Covering an area of 766 square kilometers, Kenya’s Aberdare National Park lays right in the heart of the country. It sits in the Central Highlands region, southwest of the majestic  Mount Kenya. The park is part of the Aberdare Mountain Range and is a real myriad of landscapes, with peaks that reach 10,000 feet above sea level and tower over the forests, ravines, rivers, waterfalls, and moorlands that lay below.

Thanks to its diverse landscapes, the park is home to a wide variety of wildlife. You can catch a glimpse of the Big Five, as well as jackals, elands and baboons, to name a few. The park has an exceptionally large population of endangered black rhinos and the deep rivers provide an idyllic spot for trout fishing. Over 250 species of birds have made their home here and this is a prime pick for those who wish to catch a glimpse of the endangered Aberdare Cisticola.

Stunning as it may be, however, the park’s diverse terrain does have its drawbacks for those hoping to spot some of the local inhabitants. The trees that fill the area of rainforest known as the Salient provide a perfect hiding place for the animals of the park, who relish the opportunity to disappear amongst them in a flash.


Aberdare National Park Cost

Aberdare National Park is open daily between 6am – 7pm. Entry fees for non-residents are $50 for adults and $25 for children and students.  Those wishing to enter must obtain a SafariCard, which is a smart card that can be topped up to cover fees. SafariCards can be purchased at the Aberdare National Park headquarters prior to entry.


Activities at Aberdare National Park

There is much on offer to keep visitors amused in the Aberdare National Park. Of course, game viewing and bird watching opportunities are rife,  with both day and night game drives available as well as guided nature walks. Self-drive safaris are also permitted.

Keen climbers can tackle the Aberdare Ranges, reaching the tops of peaks such as the 4000m high Lesatima while fishermen can spend a lazy day on the banks of one of the Aberdare’s rivers.

Trekking and horse-riding are also an option,  as is mountain biking. The park is an ideal spot for any photographers hoping to capture some great landscape and wildlife shots.


Aberdare National Park Highlights

Aberdares is filled with stunning scenery, and two key highlights are the views from the Karuru waterfalls and a jaunt across the wooden walkways at Chania Falls.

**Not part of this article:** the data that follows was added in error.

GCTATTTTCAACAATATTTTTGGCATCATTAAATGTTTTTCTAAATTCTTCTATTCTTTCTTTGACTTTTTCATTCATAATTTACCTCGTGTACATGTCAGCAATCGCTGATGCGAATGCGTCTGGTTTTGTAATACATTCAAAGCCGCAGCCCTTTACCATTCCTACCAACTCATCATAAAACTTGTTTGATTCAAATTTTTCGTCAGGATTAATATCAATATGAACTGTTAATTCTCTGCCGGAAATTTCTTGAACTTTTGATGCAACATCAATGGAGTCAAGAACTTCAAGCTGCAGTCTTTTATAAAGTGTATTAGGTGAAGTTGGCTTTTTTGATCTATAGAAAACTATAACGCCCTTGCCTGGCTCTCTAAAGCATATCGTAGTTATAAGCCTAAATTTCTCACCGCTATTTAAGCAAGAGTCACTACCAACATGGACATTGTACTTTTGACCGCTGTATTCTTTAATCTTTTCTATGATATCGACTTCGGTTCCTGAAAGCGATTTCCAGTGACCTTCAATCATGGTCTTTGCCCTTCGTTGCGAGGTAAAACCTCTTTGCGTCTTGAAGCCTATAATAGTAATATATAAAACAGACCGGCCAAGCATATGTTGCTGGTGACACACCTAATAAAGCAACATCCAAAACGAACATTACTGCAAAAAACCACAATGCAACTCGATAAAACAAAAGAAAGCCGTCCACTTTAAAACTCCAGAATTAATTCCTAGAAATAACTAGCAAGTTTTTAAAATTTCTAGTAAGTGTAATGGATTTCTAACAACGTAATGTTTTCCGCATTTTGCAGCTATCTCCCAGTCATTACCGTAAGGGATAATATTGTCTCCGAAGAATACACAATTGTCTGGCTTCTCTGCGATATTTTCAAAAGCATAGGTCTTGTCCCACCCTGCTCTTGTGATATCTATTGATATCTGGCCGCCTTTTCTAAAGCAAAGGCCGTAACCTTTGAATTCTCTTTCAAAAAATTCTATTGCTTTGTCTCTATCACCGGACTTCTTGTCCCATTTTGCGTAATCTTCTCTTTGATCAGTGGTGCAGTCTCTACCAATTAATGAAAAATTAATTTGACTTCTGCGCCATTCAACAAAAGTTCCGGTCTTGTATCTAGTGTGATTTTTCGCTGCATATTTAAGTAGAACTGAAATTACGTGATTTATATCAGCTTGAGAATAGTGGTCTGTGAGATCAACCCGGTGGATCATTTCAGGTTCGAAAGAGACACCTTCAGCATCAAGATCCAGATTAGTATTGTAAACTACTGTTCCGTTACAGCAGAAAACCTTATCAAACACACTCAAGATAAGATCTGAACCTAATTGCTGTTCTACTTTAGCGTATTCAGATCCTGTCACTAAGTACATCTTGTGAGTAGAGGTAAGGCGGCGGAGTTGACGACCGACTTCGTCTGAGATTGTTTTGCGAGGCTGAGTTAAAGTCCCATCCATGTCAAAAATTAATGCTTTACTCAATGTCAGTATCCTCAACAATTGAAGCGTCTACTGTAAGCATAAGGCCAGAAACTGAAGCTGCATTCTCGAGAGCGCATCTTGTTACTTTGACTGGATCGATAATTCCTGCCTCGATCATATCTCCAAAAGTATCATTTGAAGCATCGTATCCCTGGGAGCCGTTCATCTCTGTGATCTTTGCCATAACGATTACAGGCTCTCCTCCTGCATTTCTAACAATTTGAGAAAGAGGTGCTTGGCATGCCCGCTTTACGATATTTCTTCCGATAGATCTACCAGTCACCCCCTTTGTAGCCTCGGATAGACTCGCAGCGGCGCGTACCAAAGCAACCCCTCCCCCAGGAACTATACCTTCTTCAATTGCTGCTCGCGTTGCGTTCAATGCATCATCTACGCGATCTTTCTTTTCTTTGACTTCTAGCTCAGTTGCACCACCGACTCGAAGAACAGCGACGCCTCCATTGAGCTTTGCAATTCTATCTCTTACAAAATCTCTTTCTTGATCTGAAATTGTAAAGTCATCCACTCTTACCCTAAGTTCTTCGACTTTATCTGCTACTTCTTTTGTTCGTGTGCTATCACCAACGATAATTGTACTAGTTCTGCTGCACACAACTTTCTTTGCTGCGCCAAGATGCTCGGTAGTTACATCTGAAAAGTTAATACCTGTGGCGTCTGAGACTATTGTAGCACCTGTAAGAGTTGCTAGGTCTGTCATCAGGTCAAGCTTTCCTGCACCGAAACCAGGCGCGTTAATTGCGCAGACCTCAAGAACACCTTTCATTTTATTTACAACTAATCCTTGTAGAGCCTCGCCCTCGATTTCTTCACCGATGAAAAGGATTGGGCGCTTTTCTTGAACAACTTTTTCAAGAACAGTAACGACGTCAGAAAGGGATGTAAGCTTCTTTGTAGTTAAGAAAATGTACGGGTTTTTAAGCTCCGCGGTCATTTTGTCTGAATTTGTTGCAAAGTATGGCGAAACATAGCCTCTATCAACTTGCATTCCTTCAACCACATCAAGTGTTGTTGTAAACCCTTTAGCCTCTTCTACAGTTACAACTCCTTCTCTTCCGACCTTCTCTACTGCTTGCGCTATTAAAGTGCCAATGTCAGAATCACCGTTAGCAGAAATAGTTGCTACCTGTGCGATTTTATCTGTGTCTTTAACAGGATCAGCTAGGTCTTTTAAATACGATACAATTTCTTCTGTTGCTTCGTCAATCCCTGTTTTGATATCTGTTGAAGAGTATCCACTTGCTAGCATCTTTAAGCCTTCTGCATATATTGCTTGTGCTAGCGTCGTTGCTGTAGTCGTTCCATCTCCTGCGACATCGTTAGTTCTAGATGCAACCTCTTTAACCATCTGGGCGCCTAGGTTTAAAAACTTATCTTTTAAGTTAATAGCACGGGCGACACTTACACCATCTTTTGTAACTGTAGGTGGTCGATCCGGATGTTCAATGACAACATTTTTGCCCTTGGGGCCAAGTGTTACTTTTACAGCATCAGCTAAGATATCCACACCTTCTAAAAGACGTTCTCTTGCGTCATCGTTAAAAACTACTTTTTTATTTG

Visitors can embrace the opportunity to soak up views over the Rift Valley and Mount Kenya and might even be lucky enough to spot the elusive but beautiful bongo antelope.


Getting to Aberdare National Park

Aberdare National Park is 150km from Nairobi and is easily reachable by road. Nearby towns are Nyeri, Nyahururu and Naivasha and there are several entrance gates depending on the direction you’re coming from.

From Nyeri, visitors can enter via the Ruhuruina, Kiandongoro, Ark, Wandare and Treetops gates. If approaching from Nyahururu, use the Rhino or Shamata Gate and from Naivasha, use the Mutubio Gate. The  Mweiga Airstrip is nearby for those who wish to fly.


Where to stay at Aberdare National Park

There are a wealth of accommodation options within the park. Visitors can stay amongst the trees at both The Ark Hotel and the Treetops Hotel.  Both have been set up to maximize game viewing opportunities for lucky guests, with walkways and viewing points carefully arranged amidst a thick forest canopy. They are also set close to floodlit water holes, giving guests the chance to view wildlife direct from their lodgings.

The moorlands are well kitted out for campers who want to spend a few nights under the starry African skies, with a selection of public campsites and camping facilities from $15 per day. There are also several self-catering options. One is Tusk Camp Banda, which consists of two self-catering cabins with a bathroom, sitting room, dining area and kitchen. There are great wildlife spotting opportunities nearby and it can sleep up to 8 people from $100 per night.


When to go to Aberdare National Park

Rainfall occurs for most of the year in Aberdare National Park and a persistent mist lingers due to the park’s high altitude. The main rainy season is from March to May when visiting is not advised as the roads become impassable. A shorter rainy season runs from October to December.